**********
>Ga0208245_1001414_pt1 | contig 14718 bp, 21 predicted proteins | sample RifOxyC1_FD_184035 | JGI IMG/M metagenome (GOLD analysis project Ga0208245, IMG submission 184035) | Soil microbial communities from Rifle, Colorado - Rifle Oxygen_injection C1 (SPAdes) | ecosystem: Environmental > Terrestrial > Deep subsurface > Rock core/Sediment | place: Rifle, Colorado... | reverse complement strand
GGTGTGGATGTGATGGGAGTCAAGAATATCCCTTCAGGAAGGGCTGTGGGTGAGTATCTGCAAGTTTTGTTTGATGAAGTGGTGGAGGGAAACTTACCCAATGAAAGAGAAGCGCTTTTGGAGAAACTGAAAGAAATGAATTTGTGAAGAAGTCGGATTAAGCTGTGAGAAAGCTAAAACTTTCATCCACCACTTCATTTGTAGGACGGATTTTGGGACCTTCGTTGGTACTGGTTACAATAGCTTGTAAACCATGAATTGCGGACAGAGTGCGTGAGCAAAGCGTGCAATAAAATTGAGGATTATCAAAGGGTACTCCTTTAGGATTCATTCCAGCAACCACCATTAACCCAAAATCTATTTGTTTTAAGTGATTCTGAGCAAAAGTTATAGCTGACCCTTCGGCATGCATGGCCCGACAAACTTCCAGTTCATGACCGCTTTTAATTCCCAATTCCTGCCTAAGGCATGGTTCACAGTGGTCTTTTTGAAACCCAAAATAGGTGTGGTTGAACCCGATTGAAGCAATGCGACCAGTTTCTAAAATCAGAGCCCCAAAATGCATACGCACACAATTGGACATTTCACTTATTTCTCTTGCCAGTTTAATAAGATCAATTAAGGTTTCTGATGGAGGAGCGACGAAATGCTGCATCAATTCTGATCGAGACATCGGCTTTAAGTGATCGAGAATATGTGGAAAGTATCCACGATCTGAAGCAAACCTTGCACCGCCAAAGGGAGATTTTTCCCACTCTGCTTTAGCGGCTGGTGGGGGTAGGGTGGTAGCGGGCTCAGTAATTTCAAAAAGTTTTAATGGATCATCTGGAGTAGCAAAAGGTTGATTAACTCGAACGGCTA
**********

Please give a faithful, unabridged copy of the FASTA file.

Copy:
>Ga0208245_1001414_pt1 | contig 14718 bp, 21 predicted proteins | sample RifOxyC1_FD_184035 | JGI IMG/M metagenome (GOLD analysis project Ga0208245, IMG submission 184035) | Soil microbial communities from Rifle, Colorado - Rifle Oxygen_injection C1 (SPAdes) | ecosystem: Environmental > Terrestrial > Deep subsurface > Rock core/Sediment | place: Rifle, Colorado... | reverse complement strand
GGTGTGGATGTGATGGGAGTCAAGAATATCCCTTCAGGAAGGGCTGTGGGTGAGTATCTGCAAGTTTTGTTTGATGAAGTGGTGGAGGGAAACTTACCCAATGAAAGAGAAGCGCTTTTGGAGAAACTGAAAGAAATGAATTTGTGAAGAAGTCGGATTAAGCTGTGAGAAAGCTAAAACTTTCATCCACCACTTCATTTGTAGGACGGATTTTGGGACCTTCGTTGGTACTGGTTACAATAGCTTGTAAACCATGAATTGCGGACAGAGTGCGTGAGCAAAGCGTGCAATAAAATTGAGGATTATCAAAGGGTACTCCTTTAGGATTCATTCCAGCAACCACCATTAACCCAAAATCTATTTGTTTTAAGTGATTCTGAGCAAAAGTTATAGCTGACCCTTCGGCATGCATGGCCCGACAAACTTCCAGTTCATGACCGCTTTTAATTCCCAATTCCTGCCTAAGGCATGGTTCACAGTGGTCTTTTTGAAACCCAAAATAGGTGTGGTTGAACCCGATTGAAGCAATGCGACCAGTTTCTAAAATCAGAGCCCCAAAATGCATACGCACACAATTGGACATTTCACTTATTTCTCTTGCCAGTTTAATAAGATCAATTAAGGTTTCTGATGGAGGAGCGACGAAATGCTGCATCAATTCTGATCGAGACATCGGCTTTAAGTGATCGAGAATATGTGGAAAGTATCCACGATCTGAAGCAAACCTTGCACCGCCAAAGGGAGATTTTTCCCACTCTGCTTTAGCGGCTGGTGGGGGTAGGGTGGTAGCGGGCTCAGTAATTTCAAAAAGTTTTAATGGATCATCTGGAGTAGCAAAAGGTTGATTAACTCGAACGGCTA